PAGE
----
I wanted to post this short video about global wealth inequality. I haven’t checked if what is said in the video is correct, but I have no reason to suspect that it isn’t. Some remarkable statistics. In the world, the top 1% have 43% of all the wealth and the top 20% have 94% of all the wealth. I won’t describe anymore, but it’s well worth a watch. My personal opinion, though, is that we have to be careful of confusing wealth inequality with income inequality. I’m not suggesting that wealth inequality isn’t a problem, but I think we have the ability – on reasonably short timescales – to address income inequality more easily than wealth inequality (although this may only be true locally). Reducing income inequality should, however, act – over time – to reduce wealth inequality anyway.
For a while now I’ve been reading posts on Anthony Watt’s blog, Watts Up With That. This is a site that is extremely skeptical (to put it mildly) that man is having any influence on our climate and often claims that Anthropogenic Global Warming is a conspiracy put forward by climate scientists. Just in case you’re not familiar with my other posts, I am not particularly skeptical of the results of climate science. Let my also clarify why I write it that way. I’m a scientist, therefore skepticism is a good thing. As with any science area (particular ones that relate to very complex systems) I’m sure that there are aspects of climate science that will turn out to be wrong or have some kind of error and that the models will change as more data is collected and as more techniques are developed for determining past temperature histories.
Anyway, so I started making a few comments on the Watts Up With That site. I commented on a post by Nancy Green, called Marcott – 3 spikes and you’re out, which was using an analogy between astronomers detecting planets around other stars and the ability to detect warm periods of less than 300 years in the Marcott et al. (2013) data. To be fair, I initially misunderstood the analogy being used and was happy to acknowledge this when corrected by another commentator. I don’t think that an analogy really proves a scientific point and I think that the post missed that even though the resolution of the Marcott et al. (2013) data is – when smeared – about 300 years, this doesn’t mean that warm periods that are shorter (but comparable) would have no effect whatsoever.
I then made a comment on a post titled On Guemas et al. (2013) “Retrospective prediction of the global warming slowdown in the past decade”. This post referred to the abstract of a recent paper. The abstract indicated that the paper is about a new model that supports the idea that the reason that the global surface temperatures have risen more slowly than expected (or more correctly, that there hasn’t been a statistically significant increase in surface temperatures since the mid 1990s) is because energy has been going into the oceans. The abstract then uses the term “retrospective prediction”.
Many of the comments that followed seemed to mockingly dismiss the term “restrospective prediction”, suggesting that it’s easy if you already know the answer. I then commented that this was a little surprising given that retrospective prediction was just basically asking the question “what would my model have predicted had I only used data up to some point in the past” and then comparing what it predicts with what actually happened. It seemed like a pretty innocuous comment. I wasn’t commenting specifically on the paper. I wasn’t commenting on climate science as such. I was commenting on what seemed to me to be a pretty standard practice in many areas of science. I didn’t even suggest that the authors of the paper in question had done this properly or even suggest that their model had any merit or not. I ended a bit provocatively by suggesting that mocking such a process either indicated ignorance or a bias against anything with which the commentators disagreed. In a sense, I had intentionally chosen to make a comment that shouldn’t really be all that controversial. People could agree with it without having to change their views about climate science.
I had a few responses, one of which actually acknowledged that it was a fair point. However, I did get one response from someone using the name richardscourtney. I assume that this is the same Richard S Courtney mentioned in DeSmogBlog. I don’t know for certain that it is, but it seems that it may well be. I appreciate that I blog anonymously, so I aim to refrain from making any personal comments about this individual. Everything I say from now on is my opinion of something that, currently, is in the public domain.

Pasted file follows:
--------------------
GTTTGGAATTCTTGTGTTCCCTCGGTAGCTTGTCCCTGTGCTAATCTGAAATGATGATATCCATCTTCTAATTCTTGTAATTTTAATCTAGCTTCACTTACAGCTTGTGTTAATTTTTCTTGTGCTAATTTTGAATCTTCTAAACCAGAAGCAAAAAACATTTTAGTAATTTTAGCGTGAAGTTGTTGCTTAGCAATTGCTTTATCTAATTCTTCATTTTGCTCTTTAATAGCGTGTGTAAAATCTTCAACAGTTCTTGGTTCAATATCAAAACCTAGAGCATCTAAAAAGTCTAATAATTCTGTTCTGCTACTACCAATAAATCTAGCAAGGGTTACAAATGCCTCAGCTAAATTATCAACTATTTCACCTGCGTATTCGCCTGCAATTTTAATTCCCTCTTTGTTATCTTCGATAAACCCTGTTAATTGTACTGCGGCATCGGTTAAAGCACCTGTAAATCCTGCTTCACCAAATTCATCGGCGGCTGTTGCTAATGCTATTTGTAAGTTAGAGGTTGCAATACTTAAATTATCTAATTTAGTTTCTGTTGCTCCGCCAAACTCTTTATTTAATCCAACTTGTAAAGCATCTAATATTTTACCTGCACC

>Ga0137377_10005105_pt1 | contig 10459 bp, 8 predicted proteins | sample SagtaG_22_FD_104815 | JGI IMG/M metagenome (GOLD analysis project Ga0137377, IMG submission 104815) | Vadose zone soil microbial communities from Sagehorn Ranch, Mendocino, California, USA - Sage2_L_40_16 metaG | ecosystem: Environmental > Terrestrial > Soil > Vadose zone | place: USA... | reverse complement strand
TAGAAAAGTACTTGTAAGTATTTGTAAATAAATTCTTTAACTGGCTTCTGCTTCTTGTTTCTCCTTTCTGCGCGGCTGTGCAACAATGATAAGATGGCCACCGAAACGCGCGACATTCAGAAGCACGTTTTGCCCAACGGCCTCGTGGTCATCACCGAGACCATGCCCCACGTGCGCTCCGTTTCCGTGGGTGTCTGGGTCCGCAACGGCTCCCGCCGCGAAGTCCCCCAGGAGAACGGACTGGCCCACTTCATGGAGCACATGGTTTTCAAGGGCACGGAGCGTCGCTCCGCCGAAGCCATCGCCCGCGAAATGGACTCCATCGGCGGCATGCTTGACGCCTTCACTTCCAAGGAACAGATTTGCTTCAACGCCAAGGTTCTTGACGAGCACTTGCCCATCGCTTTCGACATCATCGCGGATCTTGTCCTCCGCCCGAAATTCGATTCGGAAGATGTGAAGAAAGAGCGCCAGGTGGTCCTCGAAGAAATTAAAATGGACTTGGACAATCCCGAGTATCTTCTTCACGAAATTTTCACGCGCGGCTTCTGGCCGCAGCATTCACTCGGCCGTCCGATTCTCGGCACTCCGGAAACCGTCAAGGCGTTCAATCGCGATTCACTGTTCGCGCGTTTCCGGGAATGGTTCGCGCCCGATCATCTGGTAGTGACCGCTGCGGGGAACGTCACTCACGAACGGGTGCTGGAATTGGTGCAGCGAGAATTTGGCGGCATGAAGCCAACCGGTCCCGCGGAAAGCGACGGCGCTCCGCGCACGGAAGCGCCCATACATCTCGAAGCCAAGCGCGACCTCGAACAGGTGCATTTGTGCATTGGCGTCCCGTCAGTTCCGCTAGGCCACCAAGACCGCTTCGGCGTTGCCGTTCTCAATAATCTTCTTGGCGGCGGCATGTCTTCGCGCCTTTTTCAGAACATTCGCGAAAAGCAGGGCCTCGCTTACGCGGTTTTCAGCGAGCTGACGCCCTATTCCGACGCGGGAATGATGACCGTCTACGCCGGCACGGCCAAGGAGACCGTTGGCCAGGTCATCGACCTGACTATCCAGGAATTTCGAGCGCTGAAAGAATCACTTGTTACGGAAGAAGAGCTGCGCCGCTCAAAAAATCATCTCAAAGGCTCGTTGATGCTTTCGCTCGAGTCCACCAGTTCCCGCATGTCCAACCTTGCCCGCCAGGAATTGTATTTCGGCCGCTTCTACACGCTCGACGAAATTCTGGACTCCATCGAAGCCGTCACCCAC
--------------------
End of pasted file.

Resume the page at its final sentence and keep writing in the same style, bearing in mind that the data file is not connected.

This person’s comment was extremely forceful. It claimed that what I had said was ridiculous and an example of pseudo-scientific nonsense. I responded very briefly by saying that their comment was “Interesting” and that I would say “no more”. They then responded by saying that they knew why I wouldn’t respond and everyone else will too. I pointed out that they probably did not know. It certainly wasn’t that I couldn’t think of a suitable response; it was based on a sense that there wasn’t much point engaging if I was unlikely to learn something and if the other party seemed unwilling to consider learning anything either. I don’t think anything I had said was particularly insulting and I made sure to make it clear that what I was saying was an opinion, rather than a fact. This commentator then continues by accusing me of being an anonymous troll posting “untrue nonsense”. The next few comments then get even more vitriolic insisting that I apologies for my unscientific statements. After a few more exchanges (in which I think I maintain an element of decorum while being robust) his final statement is that I came there as a troll to “mislead”, “misinform” and “disrupt”. That he is interested in “promoting science” and that he will “expose psuedo-scientific nonsense” when used to “attack science”. Unless they get removed, you can follow the link to the post in question, read them yourself, and make up your own mind.
I found this all quite remarkable. To be accused of attacking science simply because I wouldn’t respond to what was essentially an attack on my initial comment was amazing. The irony of someone insisting that I apologise for a comment while at the same time accusing me of being anti-scientific. In some sense, I’m still not quite sure what to make of this. To a certain extent, I find it quite disappointing. I don’t agree with much of what is written on the Watts Up With That site, but that doesn’t mean that I think it shouldn’t be written. Also, although I expected some robust discussions if I did make comments on the site, I didn’t quite expect anything like this. I specifically chose to make comments that I thought would not be particularly controversial. I was reasonably robust in some of my responses to richardscourtney, but said nothing that was specifically insulting and was always open to the possibility that they might rein in their rhetoric slightly. In fact, I’ve had discussions of this kind before and normally both parties start to tone things down in the hope that some kind of agreement could be reached. This just seemed to be escalating. I have since found this post called The continuing misadventures of Richard S Courtney: (Non) Scientist. This seems to suggest, if richardscourtney is indeed Richard S Courtney, that this is his normal style of engagement. It also suggests that he may not be entirely honest about his scientific credentials – although I have no idea if this is true or not.